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From: Younes M (younes.m_at_[hidden])
Date: 2007-03-21 19:14:55

First, thank you all for the comments.

On 3/21/07, Stefan Seefeld <seefeld_at_[hidden]> wrote:
> There are a number of things I can think of that would make running boost tests
> more useful and convenient. Among them:
> * An easy way to introspect the test suite, i.e. display all tests, with
> metadata.

I agree. I think a big benefit in a GUI frontend will be to display
results in a more digestible manner than the current text output
allows. For example:

* We can display results chronologically along with any checkpoint and
general purpose messages the developer has used, or we can group
results by source file, test case, or type of failure.

* We can re-run individual test cases or groups of tests, as opposed
to the entire unit.

* We can display each group/test case/individual test in a widget that
can expand or contract to display more or less information as
required. The widget would allow the developer to click on it to
facilitate jumping directly to the source file and line the failure
occured at (if applicable).

* We can provide statistics on the number of passes and failures,
number of failures per source file, test case, or type of failure.

* We can keep a history of reports per unit and provide statistics
across reports, to allow us to better guage progress.

> * An easy way to run subsets of tests.

On the current Open Issues page selectively running test cases by name
is mentioned, which I think fits into this. I've included it in my
list of running ideas above.

> * Enhanced test run annotations, to allow report generation to build a more
> meaningful test report (e.g. fold multiple equivalent test runs into one,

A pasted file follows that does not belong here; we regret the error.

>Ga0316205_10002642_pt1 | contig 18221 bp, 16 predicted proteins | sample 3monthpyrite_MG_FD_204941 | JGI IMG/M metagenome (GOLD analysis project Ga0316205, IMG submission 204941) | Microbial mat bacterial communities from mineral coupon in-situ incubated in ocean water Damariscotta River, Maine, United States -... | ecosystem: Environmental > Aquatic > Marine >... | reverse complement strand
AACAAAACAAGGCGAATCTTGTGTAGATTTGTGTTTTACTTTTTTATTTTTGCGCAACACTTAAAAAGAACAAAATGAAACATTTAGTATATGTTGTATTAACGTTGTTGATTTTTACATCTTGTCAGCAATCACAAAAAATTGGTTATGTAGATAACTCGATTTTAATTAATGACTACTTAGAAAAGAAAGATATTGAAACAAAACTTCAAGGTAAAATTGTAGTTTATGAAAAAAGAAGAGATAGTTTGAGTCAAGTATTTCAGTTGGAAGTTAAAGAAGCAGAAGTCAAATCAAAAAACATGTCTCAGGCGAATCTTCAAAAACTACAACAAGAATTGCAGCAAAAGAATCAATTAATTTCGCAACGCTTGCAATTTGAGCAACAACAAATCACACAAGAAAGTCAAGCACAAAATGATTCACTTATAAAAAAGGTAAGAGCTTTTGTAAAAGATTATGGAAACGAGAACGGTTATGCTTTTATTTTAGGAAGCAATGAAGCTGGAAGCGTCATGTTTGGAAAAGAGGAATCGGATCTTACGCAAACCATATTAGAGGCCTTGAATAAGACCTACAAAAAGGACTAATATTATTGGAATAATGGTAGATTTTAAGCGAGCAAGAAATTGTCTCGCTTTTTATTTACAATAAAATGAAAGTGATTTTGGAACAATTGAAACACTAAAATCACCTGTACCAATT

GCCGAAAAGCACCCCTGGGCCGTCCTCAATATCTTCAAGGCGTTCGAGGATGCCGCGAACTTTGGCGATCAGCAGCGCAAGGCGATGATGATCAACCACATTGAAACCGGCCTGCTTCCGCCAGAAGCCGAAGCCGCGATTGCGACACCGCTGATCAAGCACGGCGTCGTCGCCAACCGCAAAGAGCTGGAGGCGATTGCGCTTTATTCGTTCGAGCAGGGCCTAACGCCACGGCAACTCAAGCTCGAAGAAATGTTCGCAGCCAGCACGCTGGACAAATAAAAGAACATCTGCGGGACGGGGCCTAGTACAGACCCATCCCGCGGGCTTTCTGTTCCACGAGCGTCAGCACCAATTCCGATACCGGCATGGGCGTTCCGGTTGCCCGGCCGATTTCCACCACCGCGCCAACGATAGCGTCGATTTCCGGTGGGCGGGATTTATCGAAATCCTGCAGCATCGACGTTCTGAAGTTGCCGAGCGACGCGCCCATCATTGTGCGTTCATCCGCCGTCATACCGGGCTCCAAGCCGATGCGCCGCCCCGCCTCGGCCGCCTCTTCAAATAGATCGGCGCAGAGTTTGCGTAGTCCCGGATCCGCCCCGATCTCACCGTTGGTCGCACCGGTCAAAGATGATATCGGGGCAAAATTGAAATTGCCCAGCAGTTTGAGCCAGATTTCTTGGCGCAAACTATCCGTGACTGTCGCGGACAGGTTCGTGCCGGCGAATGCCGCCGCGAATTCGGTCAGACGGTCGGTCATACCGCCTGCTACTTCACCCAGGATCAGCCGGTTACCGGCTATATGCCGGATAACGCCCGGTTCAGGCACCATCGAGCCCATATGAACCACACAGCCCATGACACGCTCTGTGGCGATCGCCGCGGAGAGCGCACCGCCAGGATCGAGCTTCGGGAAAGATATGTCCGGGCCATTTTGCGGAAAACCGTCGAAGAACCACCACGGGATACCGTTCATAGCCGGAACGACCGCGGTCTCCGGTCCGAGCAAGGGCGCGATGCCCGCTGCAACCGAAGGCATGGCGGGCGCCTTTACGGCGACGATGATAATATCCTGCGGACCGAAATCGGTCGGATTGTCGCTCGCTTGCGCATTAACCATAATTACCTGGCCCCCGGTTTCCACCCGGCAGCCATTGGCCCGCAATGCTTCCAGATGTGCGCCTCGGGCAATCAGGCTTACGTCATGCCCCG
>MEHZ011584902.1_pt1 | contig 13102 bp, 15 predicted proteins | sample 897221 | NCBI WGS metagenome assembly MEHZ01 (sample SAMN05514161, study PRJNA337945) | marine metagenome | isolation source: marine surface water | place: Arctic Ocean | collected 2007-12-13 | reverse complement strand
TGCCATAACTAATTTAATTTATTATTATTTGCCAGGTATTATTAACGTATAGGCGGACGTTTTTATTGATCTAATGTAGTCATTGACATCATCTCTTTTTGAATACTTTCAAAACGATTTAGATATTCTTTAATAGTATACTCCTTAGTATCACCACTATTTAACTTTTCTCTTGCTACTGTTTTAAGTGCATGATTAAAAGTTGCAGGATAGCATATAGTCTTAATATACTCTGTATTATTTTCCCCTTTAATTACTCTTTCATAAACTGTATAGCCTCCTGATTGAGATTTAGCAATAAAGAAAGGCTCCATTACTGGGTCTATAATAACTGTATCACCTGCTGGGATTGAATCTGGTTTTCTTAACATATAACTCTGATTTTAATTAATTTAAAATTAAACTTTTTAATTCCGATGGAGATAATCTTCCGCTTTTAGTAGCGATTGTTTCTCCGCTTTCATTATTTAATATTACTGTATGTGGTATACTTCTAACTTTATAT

> only consider test runs from a given time window, or associated with a given
> revision, etc.)

One issue I forsee is in synchronizing the unit test with the GUI. As
it stands, I had only considered using the output of Boost.Test to
generate reports, but this means that the reports can get stale until
you re-run. This also complicates the statistics across reports idea I
had above, since it makes little sense to consider such a thing when
the unit test changes considerably.

I think your idea, if I've understood it correctly, of taking into
account revisions of the test suite would work towards solving such
issues. I'm not sure how to go about detecting/delineating revisions
however, but I'll give it some thought.

> * Support for running tests in parallel, or even on distributed hardware, if
> available.
> * Cross-testing support (i.e. compiling with a cross-compiler toolchain on host A
> for target B, then uploading the test executables to B and run it there)

I must admit that I don't usually find myself cross-compiling or
running on distributed hardware, so I might not appreciate some of the
issues and requirements involved.

Anyhow, with respect to some of the other replies, Gennadiy mentioned
that he's included much more support for external test runners, so
I'll have a look at 1.34.0.
Up until now I was considering a standalone tool that was
crossplatform, but I have no issues with looking into MS Visual Studio
integration. If I recall correctly MSVS addins can be built with C++
using ATL or C++/C# using the .Net Framework. If that's the case then
I think I would prefer to do this in C#, given that Mono is a viable
option, even when using WinForms, while ATL is Windows only. This
would probably make it easier to produce both a standalone application
and a MSVS addin that share the bulk of the implementation. Given the
schedule constraints of the GSOC program, it might be the case that I
would only begin on one of these avenues however.

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